- Splitting up work into a WebWorker is a hassle and so it is much less useful than it could be

- There are no spring/ physical animations in CSS, so if you want pretty animations, you have to hack it together using JavaScript, CSS transform or SVG animate etc. There is basically no simple framework or library that does this in a simple and efficient way, so most of the web has the basic "curve" animations and not the accelerate/ decelerate animations modelled after a physical (dampened) spring...

- It is very hard to query the progress of CSS animations and mostly you have to just guess

- many things in the browser have a terrible API that obscures the problem and feels almost like a very special language most of the time e.g. the "History" API that actually manipulates the present and maybe creates new history as a side effect of that but has nothing to do with the history of navigation on the website/ you cannot e.g. just list the entries (not even just limited to the same origin or something like that for privacy).

- spell check is totally broken, if you want to prevent blinking, if you want to somehow manage the suggestions in the app and much, much more. E.g. it is very hard to write a Rich Text editor and basically this leads to duplication of effort everywhere, where you want to provide a good user experience without graphical glitches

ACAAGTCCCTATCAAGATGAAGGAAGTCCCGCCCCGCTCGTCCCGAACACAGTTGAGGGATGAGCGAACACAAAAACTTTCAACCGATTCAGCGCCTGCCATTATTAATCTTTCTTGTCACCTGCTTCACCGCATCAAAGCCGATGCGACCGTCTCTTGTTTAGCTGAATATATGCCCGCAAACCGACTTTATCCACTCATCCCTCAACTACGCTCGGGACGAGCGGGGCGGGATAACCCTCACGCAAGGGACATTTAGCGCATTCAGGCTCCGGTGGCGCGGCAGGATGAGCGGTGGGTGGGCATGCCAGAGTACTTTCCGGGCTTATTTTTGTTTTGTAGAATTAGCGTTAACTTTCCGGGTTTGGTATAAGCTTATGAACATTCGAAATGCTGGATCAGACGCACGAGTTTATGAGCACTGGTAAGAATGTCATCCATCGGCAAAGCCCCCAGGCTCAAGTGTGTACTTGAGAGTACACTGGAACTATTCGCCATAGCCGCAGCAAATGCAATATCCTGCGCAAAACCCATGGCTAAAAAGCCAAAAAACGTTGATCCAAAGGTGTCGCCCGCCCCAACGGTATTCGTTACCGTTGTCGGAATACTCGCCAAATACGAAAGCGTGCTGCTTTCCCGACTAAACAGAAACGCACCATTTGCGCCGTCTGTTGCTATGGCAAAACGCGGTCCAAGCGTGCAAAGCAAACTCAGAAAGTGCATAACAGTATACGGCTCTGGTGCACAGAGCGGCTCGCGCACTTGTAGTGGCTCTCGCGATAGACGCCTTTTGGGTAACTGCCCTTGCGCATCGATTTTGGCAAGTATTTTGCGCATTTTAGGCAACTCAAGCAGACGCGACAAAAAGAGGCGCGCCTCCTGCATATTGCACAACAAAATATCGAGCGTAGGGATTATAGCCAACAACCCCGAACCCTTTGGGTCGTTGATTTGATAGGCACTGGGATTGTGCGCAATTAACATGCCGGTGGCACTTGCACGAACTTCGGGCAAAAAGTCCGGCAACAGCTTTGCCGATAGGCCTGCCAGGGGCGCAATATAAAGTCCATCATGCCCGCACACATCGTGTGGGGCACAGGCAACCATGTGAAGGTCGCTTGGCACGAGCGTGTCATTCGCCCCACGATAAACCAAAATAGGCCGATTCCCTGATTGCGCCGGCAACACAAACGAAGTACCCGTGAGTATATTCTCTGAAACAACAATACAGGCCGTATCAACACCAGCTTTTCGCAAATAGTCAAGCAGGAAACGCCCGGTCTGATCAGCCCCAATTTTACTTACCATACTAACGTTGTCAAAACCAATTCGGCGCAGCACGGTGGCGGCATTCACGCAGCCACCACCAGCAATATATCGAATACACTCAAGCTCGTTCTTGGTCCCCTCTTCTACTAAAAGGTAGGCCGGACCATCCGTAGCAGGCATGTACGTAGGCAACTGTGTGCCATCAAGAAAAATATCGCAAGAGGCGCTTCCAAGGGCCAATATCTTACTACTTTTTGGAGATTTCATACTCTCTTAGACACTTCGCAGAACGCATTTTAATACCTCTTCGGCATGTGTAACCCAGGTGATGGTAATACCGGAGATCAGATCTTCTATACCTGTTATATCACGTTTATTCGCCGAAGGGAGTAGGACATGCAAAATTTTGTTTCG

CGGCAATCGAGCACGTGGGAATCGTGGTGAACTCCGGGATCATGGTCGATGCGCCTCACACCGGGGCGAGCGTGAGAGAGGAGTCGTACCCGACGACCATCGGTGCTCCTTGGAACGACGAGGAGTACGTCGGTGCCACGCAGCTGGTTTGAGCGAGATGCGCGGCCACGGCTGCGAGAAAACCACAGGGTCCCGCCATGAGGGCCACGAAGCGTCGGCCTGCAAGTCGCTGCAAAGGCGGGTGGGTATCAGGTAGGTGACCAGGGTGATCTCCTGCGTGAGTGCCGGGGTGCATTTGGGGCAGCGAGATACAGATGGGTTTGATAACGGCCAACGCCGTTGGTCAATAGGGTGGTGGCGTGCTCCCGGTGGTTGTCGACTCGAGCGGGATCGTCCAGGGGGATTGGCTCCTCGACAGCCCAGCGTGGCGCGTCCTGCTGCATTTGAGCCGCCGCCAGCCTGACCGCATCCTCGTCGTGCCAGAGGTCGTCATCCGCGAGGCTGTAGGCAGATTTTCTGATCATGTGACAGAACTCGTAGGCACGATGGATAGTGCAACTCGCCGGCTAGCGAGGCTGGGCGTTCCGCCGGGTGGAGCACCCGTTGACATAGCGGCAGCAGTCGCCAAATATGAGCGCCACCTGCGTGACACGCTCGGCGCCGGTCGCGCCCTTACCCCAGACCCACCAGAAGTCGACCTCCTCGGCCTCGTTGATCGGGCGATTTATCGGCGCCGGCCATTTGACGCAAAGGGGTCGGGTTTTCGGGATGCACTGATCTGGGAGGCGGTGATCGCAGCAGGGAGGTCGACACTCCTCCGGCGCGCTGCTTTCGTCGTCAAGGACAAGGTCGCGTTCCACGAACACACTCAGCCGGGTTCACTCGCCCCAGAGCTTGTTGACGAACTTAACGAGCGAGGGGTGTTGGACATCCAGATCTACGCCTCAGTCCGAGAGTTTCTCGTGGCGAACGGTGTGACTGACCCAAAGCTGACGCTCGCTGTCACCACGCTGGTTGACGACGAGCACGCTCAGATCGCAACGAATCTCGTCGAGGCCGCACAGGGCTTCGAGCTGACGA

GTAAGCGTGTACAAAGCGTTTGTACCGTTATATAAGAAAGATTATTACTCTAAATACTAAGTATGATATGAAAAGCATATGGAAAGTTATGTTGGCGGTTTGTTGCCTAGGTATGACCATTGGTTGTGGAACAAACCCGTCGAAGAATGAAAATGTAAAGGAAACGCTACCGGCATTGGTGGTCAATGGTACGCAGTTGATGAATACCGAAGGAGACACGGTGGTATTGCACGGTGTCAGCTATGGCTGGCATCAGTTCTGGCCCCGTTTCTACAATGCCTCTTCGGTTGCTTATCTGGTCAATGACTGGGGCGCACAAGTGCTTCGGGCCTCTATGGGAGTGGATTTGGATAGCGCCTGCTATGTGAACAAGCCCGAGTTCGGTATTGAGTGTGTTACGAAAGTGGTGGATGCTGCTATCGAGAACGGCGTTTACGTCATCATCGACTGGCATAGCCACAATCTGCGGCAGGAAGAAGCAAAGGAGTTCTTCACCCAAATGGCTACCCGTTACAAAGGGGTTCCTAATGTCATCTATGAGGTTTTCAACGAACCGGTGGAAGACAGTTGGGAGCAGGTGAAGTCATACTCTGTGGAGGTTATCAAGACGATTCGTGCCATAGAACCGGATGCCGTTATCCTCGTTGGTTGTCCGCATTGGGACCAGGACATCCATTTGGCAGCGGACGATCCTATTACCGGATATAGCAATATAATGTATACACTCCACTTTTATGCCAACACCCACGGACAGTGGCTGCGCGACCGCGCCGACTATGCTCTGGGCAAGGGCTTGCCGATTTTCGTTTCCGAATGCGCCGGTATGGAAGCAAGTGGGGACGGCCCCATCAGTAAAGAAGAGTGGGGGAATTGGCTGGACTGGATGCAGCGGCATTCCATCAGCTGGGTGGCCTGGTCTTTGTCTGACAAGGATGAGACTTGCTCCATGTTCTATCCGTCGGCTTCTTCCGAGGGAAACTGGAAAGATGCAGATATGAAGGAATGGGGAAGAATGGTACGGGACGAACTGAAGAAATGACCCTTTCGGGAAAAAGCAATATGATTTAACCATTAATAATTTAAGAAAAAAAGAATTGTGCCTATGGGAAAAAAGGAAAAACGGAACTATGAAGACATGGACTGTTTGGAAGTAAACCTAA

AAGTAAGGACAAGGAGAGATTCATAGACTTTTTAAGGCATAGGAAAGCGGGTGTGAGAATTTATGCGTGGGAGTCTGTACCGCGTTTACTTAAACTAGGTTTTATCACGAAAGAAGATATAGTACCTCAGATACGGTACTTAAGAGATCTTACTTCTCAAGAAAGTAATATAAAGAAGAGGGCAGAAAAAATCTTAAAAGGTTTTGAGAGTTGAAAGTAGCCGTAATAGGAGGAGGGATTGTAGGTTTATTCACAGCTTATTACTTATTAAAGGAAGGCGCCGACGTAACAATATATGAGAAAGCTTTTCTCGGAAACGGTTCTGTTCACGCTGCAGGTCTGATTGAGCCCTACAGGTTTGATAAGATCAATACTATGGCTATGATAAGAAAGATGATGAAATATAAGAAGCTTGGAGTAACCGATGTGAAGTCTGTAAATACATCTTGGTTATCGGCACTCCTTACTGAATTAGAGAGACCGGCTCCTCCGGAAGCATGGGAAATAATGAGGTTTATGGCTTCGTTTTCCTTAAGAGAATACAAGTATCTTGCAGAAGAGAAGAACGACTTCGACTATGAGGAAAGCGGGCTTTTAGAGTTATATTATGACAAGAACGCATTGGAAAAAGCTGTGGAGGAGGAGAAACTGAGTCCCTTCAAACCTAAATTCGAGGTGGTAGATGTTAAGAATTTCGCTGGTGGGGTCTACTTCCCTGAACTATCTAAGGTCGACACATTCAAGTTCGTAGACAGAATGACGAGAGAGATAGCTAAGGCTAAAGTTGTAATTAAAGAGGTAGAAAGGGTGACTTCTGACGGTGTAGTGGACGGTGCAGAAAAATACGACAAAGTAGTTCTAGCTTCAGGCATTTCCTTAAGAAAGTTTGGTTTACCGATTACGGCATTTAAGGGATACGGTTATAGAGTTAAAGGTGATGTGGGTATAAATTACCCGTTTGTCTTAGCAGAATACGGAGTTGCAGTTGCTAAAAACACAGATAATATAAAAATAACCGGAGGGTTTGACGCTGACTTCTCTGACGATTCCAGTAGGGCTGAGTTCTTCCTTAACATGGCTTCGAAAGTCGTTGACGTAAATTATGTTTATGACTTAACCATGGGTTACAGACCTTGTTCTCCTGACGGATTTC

- there is no int64 in JavaScript leading to all sorts of hacks a correctness problems because of these hacks, there are other similarly bad language features leading to all sorts of problems (e.g. == and === comparisons and much more)

- E.g. in Chromium, it is not clear, how search is detected on a website (without going through the massive codebase obviously). There are known bugs sitting in the bug tracker for like 7 years without progress and that is just stuff I have seen.

In general, the web seems to be missing quite a bit of rigor and feels like a hodgepodge of technologies mostly lacking in any kind of overall design and discussion about usefulness. It definitely is rather a very busy and dirty bazaar after a fire instead of even the building site of a cathedral.

There are thousands of other things that are a problem with the way web "standards" are written and implemented by browsers. Safari is a problem, but the whole discussion should a lot more focused on the origins of the problems and solving the issues methodically instead of focusing on just a broad and problematic, but single manifestation of it.